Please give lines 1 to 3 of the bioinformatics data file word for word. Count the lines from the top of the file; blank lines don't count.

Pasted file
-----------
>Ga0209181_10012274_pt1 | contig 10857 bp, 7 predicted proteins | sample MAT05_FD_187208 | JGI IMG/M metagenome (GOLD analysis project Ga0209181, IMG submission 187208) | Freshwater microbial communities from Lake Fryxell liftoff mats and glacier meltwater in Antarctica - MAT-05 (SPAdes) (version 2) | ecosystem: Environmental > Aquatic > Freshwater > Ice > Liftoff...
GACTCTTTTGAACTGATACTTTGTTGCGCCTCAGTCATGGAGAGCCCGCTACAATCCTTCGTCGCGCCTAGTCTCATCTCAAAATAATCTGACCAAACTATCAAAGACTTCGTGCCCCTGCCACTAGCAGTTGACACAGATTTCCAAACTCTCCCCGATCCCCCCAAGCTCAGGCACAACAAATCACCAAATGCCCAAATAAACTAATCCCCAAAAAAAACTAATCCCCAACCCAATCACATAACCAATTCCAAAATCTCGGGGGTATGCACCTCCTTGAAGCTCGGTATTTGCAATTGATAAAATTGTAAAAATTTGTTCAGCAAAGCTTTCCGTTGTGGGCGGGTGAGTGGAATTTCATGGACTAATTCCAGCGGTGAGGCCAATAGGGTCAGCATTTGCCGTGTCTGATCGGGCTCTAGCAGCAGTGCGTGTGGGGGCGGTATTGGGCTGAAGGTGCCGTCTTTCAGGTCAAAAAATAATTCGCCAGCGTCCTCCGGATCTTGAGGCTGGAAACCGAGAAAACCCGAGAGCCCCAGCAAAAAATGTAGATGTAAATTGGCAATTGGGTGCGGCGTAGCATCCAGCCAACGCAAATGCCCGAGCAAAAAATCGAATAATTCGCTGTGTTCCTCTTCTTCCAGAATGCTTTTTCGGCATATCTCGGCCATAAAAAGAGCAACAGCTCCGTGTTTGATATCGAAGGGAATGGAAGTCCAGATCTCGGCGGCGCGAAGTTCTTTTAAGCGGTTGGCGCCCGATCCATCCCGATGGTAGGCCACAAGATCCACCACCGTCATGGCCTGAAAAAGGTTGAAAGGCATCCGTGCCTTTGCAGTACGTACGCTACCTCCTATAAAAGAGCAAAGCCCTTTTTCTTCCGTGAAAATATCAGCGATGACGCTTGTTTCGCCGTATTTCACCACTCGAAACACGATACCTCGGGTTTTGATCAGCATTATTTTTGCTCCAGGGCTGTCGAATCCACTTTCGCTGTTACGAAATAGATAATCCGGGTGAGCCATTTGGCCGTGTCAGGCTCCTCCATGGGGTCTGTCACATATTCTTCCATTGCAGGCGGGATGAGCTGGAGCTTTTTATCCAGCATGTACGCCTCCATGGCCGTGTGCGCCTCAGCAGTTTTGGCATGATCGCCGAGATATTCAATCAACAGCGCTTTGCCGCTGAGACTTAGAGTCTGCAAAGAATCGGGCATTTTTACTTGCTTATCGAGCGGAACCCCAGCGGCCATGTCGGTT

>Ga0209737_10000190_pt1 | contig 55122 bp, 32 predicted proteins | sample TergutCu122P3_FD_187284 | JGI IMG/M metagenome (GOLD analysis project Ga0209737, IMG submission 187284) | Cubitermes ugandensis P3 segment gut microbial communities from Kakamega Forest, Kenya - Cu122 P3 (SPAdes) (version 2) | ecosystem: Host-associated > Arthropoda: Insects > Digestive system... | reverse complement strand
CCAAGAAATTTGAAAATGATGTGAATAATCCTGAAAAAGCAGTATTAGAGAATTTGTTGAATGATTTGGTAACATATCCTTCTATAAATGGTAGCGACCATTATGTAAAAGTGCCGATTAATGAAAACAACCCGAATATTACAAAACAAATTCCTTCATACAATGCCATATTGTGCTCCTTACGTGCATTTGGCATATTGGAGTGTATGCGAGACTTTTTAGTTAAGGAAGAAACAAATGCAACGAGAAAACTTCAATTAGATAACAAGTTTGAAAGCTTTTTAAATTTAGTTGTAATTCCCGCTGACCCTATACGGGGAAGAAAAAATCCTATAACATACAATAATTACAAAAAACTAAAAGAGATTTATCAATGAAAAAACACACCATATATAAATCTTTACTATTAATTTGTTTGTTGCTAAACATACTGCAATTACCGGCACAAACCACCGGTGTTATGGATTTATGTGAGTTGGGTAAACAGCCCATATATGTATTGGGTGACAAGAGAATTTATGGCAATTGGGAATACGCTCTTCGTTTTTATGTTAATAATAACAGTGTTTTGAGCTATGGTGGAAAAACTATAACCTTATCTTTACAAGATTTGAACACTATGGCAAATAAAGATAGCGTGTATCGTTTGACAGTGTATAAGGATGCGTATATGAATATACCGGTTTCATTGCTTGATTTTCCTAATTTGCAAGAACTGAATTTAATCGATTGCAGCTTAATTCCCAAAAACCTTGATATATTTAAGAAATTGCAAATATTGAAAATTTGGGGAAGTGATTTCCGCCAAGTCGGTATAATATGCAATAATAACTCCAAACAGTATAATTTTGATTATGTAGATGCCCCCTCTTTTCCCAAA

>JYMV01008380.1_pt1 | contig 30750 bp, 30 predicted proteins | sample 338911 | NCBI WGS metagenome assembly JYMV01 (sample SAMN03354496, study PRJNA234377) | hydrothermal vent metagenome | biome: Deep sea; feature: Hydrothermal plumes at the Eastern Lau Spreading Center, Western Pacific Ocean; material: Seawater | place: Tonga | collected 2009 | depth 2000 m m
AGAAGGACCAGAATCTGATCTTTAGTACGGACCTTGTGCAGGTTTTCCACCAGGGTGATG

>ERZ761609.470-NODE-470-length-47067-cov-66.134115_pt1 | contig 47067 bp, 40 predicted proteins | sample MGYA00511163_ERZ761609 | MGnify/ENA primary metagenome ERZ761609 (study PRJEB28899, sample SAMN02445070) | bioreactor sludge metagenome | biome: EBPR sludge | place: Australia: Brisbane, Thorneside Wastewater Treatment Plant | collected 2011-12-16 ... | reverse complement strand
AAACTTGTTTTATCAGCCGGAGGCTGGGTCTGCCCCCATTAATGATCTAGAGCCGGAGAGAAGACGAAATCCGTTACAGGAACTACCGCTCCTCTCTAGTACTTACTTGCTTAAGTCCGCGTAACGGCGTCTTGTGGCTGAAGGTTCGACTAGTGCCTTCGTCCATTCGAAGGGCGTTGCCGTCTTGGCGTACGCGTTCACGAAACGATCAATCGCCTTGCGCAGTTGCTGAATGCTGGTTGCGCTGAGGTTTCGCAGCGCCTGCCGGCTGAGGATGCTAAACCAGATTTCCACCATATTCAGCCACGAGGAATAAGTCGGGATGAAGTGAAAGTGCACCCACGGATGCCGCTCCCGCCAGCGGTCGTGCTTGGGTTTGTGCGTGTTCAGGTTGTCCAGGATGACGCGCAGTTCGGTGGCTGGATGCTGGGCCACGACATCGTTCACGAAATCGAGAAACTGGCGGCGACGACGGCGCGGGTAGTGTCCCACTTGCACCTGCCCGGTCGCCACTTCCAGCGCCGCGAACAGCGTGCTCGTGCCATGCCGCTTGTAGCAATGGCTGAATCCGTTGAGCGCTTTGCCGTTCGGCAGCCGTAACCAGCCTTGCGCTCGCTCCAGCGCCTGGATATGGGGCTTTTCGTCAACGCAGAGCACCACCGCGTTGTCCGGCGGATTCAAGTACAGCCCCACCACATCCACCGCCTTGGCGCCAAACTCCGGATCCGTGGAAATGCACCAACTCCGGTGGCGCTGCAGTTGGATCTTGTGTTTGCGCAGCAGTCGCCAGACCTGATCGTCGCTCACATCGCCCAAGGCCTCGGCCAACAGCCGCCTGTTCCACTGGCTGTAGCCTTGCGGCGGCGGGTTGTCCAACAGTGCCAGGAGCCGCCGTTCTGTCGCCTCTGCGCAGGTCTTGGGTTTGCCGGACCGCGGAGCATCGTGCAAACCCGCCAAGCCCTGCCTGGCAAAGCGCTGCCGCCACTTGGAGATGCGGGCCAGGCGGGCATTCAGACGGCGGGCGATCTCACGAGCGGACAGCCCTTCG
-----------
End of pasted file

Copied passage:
>Ga0209181_10012274_pt1 | contig 10857 bp, 7 predicted proteins | sample MAT05_FD_187208 | JGI IMG/M metagenome (GOLD analysis project Ga0209181, IMG submission 187208) | Freshwater microbial communities from Lake Fryxell liftoff mats and glacier meltwater in Antarctica - MAT-05 (SPAdes) (version 2) | ecosystem: Environmental > Aquatic > Freshwater > Ice > Liftoff...
GACTCTTTTGAACTGATACTTTGTTGCGCCTCAGTCATGGAGAGCCCGCTACAATCCTTCGTCGCGCCTAGTCTCATCTCAAAATAATCTGACCAAACTATCAAAGACTTCGTGCCCCTGCCACTAGCAGTTGACACAGATTTCCAAACTCTCCCCGATCCCCCCAAGCTCAGGCACAACAAATCACCAAATGCCCAAATAAACTAATCCCCAAAAAAAACTAATCCCCAACCCAATCACATAACCAATTCCAAAATCTCGGGGGTATGCACCTCCTTGAAGCTCGGTATTTGCAATTGATAAAATTGTAAAAATTTGTTCAGCAAAGCTTTCCGTTGTGGGCGGGTGAGTGGAATTTCATGGACTAATTCCAGCGGTGAGGCCAATAGGGTCAGCATTTGCCGTGTCTGATCGGGCTCTAGCAGCAGTGCGTGTGGGGGCGGTATTGGGCTGAAGGTGCCGTCTTTCAGGTCAAAAAATAATTCGCCAGCGTCCTCCGGATCTTGAGGCTGGAAACCGAGAAAACCCGAGAGCCCCAGCAAAAAATGTAGATGTAAATTGGCAATTGGGTGCGGCGTAGCATCCAGCCAACGCAAATGCCCGAGCAAAAAATCGAATAATTCGCTGTGTTCCTCTTCTTCCAGAATGCTTTTTCGGCATATCTCGGCCATAAAAAGAGCAACAGCTCCGTGTTTGATATCGAAGGGAATGGAAGTCCAGATCTCGGCGGCGCGAAGTTCTTTTAAGCGGTTGGCGCCCGATCCATCCCGATGGTAGGCCACAAGATCCACCACCGTCATGGCCTGAAAAAGGTTGAAAGGCATCCGTGCCTTTGCAGTACGTACGCTACCTCCTATAAAAGAGCAAAGCCCTTTTTCTTCCGTGAAAATATCAGCGATGACGCTTGTTTCGCCGTATTTCACCACTCGAAACACGATACCTCGGGTTTTGATCAGCATTATTTTTGCTCCAGGGCTGTCGAATCCACTTTCGCTGTTACGAAATAGATAATCCGGGTGAGCCATTTGGCCGTGTCAGGCTCCTCCATGGGGTCTGTCACATATTCTTCCATTGCAGGCGGGATGAGCTGGAGCTTTTTATCCAGCATGTACGCCTCCATGGCCGTGTGCGCCTCAGCAGTTTTGGCATGATCGCCGAGATATTCAATCAACAGCGCTTTGCCGCTGAGACTTAGAGTCTGCAAAGAATCGGGCATTTTTACTTGCTTATCGAGCGGAACCCCAGCGGCCATGTCGGTT

>Ga0209737_10000190_pt1 | contig 55122 bp, 32 predicted proteins | sample TergutCu122P3_FD_187284 | JGI IMG/M metagenome (GOLD analysis project Ga0209737, IMG submission 187284) | Cubitermes ugandensis P3 segment gut microbial communities from Kakamega Forest, Kenya - Cu122 P3 (SPAdes) (version 2) | ecosystem: Host-associated > Arthropoda: Insects > Digestive system... | reverse complement strand